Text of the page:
Raw tar sands oil going from the Midwest to the Gulf for refining means serious pipeline safety issues for landowners and environmental justice impacts of tar sands refining. Concerns of Texas landowners over TransCanada’s high-handed attempts to take their land through eminent domain will all remain the same in the case of an Oklahoma to Texas tar sands pipeline.
And the southern route pipeline will still provide the main service to oil companies that Keystone XL would provide: it will divert tar sands from the Midwest to the Gulf, raising American oil prices and likely also gasoline prices. An Oklahoma to Texas tar sands pipeline will mean more tar sands converted to diesel and available for export overseas. It will mean less tar sands remaining in the US, even while Americans bear the risks of the pipeline.
“Transcanada’s decision to build its pipe from Oklahoma to Texas is a nifty excuse to steal some land by eminent domain. It doesn’t increase tar sands mining because there’s still no pipe across the Canadian border, but it’s the usual ugly power grab and land grab by the fossil fuel industry — we’ll do what we can to stand by our allies in that arid and beautiful land.”
Julia Trigg Crawford, 53, of Lamar County, TX faced similar pressure. On Friday, a judge voided a temporary restraining order she’d secured against TransCanada on the grounds that the company is threatening to build the pipeline across a portion of her 600 acre property that archaeological authorities say is teeming with Caddo nation artifacts. It also threatens a creek she uses to irrigate her land and wells her family uses for drinking water.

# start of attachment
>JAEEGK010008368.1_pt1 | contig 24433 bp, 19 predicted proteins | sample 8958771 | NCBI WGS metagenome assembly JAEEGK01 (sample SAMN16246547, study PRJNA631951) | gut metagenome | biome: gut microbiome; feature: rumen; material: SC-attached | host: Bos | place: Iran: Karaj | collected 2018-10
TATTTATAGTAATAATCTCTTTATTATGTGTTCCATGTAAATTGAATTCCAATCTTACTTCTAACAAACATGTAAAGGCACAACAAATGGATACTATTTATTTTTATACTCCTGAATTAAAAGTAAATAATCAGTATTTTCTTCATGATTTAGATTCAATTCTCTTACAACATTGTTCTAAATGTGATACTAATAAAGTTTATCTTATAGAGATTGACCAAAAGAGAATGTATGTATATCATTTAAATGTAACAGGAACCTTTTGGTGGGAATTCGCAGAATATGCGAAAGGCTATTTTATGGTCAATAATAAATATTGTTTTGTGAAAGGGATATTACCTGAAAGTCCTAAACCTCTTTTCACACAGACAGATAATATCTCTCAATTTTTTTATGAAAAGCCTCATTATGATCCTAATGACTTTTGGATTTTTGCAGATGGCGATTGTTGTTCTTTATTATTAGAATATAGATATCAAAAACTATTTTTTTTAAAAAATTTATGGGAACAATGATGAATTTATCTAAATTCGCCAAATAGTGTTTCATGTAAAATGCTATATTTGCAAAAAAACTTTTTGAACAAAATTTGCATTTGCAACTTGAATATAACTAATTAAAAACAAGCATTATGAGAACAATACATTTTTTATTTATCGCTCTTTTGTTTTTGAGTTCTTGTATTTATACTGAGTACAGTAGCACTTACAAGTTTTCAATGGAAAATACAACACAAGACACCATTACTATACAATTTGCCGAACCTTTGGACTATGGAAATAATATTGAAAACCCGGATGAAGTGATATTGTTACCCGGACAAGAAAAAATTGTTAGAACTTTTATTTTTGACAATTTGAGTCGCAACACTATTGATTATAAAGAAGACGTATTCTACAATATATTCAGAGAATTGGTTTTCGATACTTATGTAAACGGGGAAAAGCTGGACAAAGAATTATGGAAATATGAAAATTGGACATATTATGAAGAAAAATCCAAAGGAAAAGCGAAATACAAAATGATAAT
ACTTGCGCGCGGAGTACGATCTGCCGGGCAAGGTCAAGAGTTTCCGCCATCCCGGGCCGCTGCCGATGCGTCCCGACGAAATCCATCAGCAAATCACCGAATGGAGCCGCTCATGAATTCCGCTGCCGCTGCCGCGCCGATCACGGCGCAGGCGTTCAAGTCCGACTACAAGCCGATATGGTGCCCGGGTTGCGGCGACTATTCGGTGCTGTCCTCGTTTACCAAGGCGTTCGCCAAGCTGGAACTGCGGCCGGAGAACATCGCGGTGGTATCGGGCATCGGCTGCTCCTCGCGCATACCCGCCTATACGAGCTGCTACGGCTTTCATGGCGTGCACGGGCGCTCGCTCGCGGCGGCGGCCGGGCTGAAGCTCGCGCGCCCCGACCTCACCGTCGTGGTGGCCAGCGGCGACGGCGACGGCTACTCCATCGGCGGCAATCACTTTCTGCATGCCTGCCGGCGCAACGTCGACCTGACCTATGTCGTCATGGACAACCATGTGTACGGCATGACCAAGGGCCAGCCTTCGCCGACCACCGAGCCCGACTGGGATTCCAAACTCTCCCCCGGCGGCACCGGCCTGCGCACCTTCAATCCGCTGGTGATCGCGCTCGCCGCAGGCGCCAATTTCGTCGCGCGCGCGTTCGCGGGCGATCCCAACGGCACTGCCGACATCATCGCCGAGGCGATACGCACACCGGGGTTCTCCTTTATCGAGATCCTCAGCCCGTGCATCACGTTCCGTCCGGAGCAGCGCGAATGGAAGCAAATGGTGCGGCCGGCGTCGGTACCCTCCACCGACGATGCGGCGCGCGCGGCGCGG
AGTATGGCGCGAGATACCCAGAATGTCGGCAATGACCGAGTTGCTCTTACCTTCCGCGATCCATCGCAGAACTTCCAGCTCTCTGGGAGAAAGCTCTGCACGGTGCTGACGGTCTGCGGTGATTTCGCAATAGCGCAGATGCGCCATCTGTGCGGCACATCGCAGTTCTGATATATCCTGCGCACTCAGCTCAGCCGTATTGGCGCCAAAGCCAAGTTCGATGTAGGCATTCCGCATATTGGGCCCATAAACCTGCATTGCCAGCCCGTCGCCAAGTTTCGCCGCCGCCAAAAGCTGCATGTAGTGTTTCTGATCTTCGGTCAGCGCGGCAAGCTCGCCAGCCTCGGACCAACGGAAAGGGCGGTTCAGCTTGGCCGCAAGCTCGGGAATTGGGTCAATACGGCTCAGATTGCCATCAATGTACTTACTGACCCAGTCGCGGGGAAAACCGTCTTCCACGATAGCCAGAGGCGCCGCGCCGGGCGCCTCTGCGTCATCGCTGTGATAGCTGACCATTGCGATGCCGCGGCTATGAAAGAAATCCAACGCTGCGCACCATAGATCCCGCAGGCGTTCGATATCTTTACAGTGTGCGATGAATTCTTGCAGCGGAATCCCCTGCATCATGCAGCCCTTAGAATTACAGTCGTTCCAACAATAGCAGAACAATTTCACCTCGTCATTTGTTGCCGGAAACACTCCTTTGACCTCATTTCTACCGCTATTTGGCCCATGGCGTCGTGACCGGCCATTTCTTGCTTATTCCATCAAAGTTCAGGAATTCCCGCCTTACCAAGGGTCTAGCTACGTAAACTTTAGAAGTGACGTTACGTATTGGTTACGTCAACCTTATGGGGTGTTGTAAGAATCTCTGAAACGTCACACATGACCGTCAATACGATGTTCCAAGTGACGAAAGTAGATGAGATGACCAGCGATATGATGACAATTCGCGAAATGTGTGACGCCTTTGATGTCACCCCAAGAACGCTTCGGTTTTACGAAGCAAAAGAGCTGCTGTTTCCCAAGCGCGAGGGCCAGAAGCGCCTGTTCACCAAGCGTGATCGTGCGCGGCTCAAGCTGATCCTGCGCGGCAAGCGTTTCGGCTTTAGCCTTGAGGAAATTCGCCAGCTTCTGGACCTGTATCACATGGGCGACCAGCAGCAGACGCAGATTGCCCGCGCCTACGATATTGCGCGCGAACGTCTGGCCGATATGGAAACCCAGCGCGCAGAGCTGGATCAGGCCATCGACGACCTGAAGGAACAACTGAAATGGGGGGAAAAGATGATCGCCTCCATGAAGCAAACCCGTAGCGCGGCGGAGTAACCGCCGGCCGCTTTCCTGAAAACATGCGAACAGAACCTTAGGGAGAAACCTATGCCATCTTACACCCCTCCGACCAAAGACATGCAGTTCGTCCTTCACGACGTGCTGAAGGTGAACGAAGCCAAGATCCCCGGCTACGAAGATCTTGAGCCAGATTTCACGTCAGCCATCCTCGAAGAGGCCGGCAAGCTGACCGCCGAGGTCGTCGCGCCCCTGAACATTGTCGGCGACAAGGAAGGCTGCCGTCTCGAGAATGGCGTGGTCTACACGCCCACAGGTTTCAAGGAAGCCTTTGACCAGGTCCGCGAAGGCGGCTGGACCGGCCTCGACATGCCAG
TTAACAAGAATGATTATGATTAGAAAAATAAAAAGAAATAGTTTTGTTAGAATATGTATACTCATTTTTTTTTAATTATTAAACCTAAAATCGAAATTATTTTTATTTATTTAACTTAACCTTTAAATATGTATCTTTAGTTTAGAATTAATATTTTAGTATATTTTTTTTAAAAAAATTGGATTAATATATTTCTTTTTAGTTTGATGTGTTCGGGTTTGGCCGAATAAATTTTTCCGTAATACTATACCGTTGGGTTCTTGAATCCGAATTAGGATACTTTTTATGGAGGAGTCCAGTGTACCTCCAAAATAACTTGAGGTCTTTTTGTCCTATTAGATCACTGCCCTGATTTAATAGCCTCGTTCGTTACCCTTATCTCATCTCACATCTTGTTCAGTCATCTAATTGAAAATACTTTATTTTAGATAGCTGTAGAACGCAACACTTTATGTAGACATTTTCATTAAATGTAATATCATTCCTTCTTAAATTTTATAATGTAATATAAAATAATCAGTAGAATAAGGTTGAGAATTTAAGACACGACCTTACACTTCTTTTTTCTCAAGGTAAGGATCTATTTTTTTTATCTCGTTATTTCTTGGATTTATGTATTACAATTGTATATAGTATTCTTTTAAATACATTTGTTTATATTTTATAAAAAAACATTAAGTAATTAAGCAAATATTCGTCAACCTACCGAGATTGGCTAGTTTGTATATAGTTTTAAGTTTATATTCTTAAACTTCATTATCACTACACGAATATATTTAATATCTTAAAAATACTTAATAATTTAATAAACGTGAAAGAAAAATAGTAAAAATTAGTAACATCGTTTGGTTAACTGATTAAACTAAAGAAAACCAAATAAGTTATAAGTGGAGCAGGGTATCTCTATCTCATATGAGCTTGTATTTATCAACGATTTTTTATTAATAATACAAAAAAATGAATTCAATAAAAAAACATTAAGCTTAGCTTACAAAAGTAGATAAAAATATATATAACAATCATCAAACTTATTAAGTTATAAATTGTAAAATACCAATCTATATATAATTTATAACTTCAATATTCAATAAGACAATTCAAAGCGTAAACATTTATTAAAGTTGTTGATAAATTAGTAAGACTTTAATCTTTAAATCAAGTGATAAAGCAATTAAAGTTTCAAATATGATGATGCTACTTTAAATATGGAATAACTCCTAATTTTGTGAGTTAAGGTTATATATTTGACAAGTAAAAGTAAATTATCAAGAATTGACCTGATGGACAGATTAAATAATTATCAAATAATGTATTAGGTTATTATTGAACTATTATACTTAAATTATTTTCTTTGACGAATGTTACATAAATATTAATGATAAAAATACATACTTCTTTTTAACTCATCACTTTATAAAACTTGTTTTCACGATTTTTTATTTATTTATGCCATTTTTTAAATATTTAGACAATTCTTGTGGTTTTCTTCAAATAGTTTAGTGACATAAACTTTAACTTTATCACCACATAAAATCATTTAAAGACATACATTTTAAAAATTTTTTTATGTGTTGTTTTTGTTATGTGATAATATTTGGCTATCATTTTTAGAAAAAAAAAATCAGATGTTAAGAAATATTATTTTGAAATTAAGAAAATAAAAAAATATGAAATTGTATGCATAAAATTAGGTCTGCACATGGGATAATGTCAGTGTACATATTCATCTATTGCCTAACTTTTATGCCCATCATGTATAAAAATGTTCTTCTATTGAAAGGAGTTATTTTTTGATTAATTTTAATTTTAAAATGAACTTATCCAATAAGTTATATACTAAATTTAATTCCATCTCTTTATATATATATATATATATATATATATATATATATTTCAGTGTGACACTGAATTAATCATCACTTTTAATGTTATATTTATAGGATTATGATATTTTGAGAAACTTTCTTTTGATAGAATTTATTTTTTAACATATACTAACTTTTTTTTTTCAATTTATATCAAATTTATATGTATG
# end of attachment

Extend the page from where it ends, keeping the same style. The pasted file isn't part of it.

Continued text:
“I do not want my place to be a guinea pig on this,” she told my by telephone. Those practical concerns lay atop a more fundamental question of whether a for-profit company should be able to seize private land for profit.
“I’m looking out my window every hour,” Crawford said. “While they don’t have a permit to build anything, they have the right to start construction…. A foreign for profit pipeline was allowed to condemn my land without my being allowed to talk to a judge.” [..]
“You could check off 20 different kinds of boxes, politically, professionally, temperamentally,” Crawford said. “We had Occupiers, Tea Partiers. This is about rights as a landowner.”
A Nebraska landowner, Randy Thompson told TPM in the same article how he was harassed by Transcanada after he withdrew his permission to survey his farm land in 2007.
“Once I found out a little bit more about what was going on, I rescinded that permission,” Thompson told TPM by phone on Sunday. “[W]e did meet with them once, maybe a couple times. We told them, you don’t have a permit yet, so we absolutely do not want this thing on our property. So until you actually get a permit we have no reason to have any further discussion about this. They continually called me, like once a month or whenever they felt like it. Kept the pressure on us. Made us an offer, $9000. Whatever the offer was, we just don’t want the damn thing on our property.” [..]